When Marangely Gonzalez fled the World Trade Center after hearing an explosion from a cafeteria in the second tower Sept. 11, every step she took was a struggle to save not one, but four lives.
Gonzalez, who was 3 1/2 months pregnant at the time, gave birth to healthy triplets Jan. 14 at Wyckoff Heights Medical Center in Ridgewood.
A reporter for the New York Board of Trade, she was standing in the cafeteria on the eighth floor when the first plane crashed into the adjacent tower.
We saw a big hole and papers and stuff coming down, but we didnt know what it was, said Gonzalez, who has lived on Onderdonk Avenue in Ridgewood with her husband for the past 11 years.
Already visibly pregnant, Gonzalez was helped down the stairs by a group of colleagues, who left her in the care of a friend once they reached the first floor.
She grabbed my hand and we started running to the front of the building, Gonzalez said.
Soon after they reached the nearby Century 21 department store, a second airplane crashed into the tower they had just fled.
We didnt know what was going on, because the plane hit the other side of the building, said Gonzalez, who joined hundreds of others in fleeing frantically toward the seaport.
She again began running when the tower that had held her offices collapsed, sending a cloud of dust and debris down the street toward what she had thought would be a safe haven, about four blocks from the site.
Im asthmatic, so I told my friend, Dont let me go, lets keep running. If that smoke catches up to us, Im not going to make it, she said.
Gonzalez ultimately ran about 47 blocks to the safety of her friends Midtown apartment.
She did not actually learn that the explosions were caused by airplanes crashing into the towers until she returned to her Ridgewood home later that afternoon. But by that point, she had little hope for the safety of her three unborn children.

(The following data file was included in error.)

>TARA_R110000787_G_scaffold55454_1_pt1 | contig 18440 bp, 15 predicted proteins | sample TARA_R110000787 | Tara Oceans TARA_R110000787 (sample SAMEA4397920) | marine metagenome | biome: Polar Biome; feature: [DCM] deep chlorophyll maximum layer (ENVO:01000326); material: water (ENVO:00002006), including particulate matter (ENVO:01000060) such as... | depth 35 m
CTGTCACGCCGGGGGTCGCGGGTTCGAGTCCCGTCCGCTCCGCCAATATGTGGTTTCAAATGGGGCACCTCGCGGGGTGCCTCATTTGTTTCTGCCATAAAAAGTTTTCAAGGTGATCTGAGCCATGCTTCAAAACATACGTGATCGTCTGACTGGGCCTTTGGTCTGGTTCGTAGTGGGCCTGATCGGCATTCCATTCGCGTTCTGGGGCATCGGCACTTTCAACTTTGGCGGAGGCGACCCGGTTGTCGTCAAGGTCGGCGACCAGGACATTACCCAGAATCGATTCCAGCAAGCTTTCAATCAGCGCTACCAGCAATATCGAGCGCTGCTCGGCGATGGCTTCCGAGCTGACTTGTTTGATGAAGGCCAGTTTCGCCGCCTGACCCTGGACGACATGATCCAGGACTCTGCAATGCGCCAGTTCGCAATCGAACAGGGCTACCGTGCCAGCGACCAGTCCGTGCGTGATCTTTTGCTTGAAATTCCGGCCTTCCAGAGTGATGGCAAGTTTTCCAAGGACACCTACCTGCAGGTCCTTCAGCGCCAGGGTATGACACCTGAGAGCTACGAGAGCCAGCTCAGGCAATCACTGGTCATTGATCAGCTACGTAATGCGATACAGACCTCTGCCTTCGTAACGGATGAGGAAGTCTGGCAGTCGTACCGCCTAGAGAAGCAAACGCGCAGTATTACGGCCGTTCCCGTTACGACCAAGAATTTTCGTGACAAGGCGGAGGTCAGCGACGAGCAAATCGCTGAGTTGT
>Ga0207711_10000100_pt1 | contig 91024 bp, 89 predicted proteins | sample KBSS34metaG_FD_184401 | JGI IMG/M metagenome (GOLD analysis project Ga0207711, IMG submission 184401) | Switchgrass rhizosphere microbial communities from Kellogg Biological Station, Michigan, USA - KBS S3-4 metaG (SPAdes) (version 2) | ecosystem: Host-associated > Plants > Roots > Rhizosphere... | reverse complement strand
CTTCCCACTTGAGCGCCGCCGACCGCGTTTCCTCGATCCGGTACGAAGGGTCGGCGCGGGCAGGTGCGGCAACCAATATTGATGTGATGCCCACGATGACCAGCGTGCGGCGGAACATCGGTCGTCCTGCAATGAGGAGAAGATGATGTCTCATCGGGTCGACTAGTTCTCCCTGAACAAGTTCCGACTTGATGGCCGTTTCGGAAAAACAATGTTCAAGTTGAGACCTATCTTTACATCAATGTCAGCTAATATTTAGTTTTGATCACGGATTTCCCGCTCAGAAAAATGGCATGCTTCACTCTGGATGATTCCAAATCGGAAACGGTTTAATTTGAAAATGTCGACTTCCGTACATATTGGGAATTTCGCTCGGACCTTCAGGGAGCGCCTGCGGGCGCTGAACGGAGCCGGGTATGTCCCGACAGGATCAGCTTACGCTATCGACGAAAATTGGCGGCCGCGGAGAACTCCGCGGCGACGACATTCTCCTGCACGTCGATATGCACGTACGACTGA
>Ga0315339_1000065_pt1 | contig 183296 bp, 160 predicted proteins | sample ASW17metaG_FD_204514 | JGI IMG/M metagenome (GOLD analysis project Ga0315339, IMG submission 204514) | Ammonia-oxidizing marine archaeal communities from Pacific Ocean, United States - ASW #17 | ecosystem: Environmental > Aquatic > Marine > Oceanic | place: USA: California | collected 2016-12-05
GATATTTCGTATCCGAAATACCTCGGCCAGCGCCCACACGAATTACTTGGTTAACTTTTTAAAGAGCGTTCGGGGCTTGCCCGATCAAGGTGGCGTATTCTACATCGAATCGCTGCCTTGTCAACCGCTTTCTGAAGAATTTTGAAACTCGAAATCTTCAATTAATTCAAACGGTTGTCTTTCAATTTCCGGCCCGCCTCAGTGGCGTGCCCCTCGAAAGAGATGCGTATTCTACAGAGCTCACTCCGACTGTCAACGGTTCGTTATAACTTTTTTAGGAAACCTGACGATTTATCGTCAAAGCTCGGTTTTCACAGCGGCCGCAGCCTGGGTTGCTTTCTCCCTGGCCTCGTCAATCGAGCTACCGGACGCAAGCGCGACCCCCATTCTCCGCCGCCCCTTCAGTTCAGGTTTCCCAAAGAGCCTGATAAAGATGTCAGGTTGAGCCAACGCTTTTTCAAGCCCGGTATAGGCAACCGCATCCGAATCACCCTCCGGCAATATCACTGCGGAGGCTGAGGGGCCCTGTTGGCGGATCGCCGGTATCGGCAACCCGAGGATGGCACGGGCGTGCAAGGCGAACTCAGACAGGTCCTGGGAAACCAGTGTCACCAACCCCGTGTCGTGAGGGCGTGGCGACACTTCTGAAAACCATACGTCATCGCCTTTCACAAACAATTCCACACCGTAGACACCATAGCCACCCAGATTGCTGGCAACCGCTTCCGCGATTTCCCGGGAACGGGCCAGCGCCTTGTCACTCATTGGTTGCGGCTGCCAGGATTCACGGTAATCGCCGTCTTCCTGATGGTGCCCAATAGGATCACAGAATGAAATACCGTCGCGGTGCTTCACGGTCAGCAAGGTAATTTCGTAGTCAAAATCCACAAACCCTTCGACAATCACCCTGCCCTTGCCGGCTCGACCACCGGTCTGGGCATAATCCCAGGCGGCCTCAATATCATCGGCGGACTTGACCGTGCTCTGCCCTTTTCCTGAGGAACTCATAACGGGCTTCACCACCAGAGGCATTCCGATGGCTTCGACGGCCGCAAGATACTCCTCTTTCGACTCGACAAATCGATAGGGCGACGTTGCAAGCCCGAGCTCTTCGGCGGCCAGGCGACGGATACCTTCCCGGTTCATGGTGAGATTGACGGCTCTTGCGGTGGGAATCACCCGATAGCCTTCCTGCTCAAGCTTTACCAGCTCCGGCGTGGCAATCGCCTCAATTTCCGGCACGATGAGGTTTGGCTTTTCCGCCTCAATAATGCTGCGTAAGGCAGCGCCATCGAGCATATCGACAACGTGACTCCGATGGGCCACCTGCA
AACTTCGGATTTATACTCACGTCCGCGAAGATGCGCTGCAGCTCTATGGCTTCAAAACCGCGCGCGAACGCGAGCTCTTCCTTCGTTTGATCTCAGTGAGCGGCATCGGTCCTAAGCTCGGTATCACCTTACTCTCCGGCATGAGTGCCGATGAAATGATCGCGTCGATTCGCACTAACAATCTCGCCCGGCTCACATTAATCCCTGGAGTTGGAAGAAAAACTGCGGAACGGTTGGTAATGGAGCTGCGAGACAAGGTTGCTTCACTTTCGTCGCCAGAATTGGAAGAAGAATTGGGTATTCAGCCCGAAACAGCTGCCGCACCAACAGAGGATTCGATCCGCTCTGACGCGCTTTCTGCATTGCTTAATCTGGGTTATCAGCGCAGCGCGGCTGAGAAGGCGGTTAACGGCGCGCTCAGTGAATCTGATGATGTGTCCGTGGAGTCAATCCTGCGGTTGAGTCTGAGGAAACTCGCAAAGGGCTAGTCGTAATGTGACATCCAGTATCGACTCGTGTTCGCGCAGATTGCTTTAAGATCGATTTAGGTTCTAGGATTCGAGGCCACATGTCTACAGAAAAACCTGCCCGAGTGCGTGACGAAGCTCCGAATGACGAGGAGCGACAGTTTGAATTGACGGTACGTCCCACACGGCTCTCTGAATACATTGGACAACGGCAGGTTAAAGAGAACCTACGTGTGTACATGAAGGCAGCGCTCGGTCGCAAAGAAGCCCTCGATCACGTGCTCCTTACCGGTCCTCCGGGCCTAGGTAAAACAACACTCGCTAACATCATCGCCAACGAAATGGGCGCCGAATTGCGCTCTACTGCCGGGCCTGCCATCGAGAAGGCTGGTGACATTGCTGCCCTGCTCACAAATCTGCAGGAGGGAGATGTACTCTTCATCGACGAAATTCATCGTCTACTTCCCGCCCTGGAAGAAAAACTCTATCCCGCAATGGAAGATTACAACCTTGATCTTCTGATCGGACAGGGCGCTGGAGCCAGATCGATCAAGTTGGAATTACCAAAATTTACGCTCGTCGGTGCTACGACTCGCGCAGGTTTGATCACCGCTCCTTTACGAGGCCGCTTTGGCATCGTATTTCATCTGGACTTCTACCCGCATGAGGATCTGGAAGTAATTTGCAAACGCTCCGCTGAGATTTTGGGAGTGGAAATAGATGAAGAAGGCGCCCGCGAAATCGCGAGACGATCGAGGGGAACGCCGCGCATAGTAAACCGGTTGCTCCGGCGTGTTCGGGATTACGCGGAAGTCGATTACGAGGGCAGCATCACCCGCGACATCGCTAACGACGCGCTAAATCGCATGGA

I was like, they were probably dead, because I ran like crazy, said Gonzalez, a native of Puerto Rico.
But she stopped immediately at Wyckoff after returning home, where a sonogram showed that her babies were doing fine despite her traumatic struggle to flee the crashing towers, which left her dehydrated and in a state of shock.
She gave birth by Caesarean section the afternoon of Jan. 14 to one girl named Samantha and two boys, Joseph and Joshua, all of whom are about 16 inches long and weigh over 3 pounds.
In such cases it is very important to remain positive and keep getting support from the loved ones and from the medical professionals, said Dr. Jagat Sharma, the attending physician at Wyckoff. One of the reasons why Marangely Gonzalez got through this is because she has a very loving and supportive family, and also because she was a very compliant patient.
Gonzalez was released from the hospital Monday, and her babies are expected to spend between three weeks and a month at Wyckoff.
But now her attention is focused on caring for the most recent additions to her family. She and her husband Gustavo already have two daughters, Xiomara, 14, and Gerangely, 12.
We dont even know how were going to fit here, said Gonzalez.
Although fitting five children in a small apartment in a two-family home may prove trying, the challenge of parenting appears far less daunting after she faced the events of Sept. 11.
When the first plane hit the tower, the first thing that came to my mind was, Oh my God, Im pregnant. This is happening and Im not going to make it and Im pregnant with triplets and Im going to die, she said. But I made it.
Reach reporter Dustin Brown by e-mail at Timesledger@aol.com or call 229-0300, Ext. 154.
©2002 Community News Group
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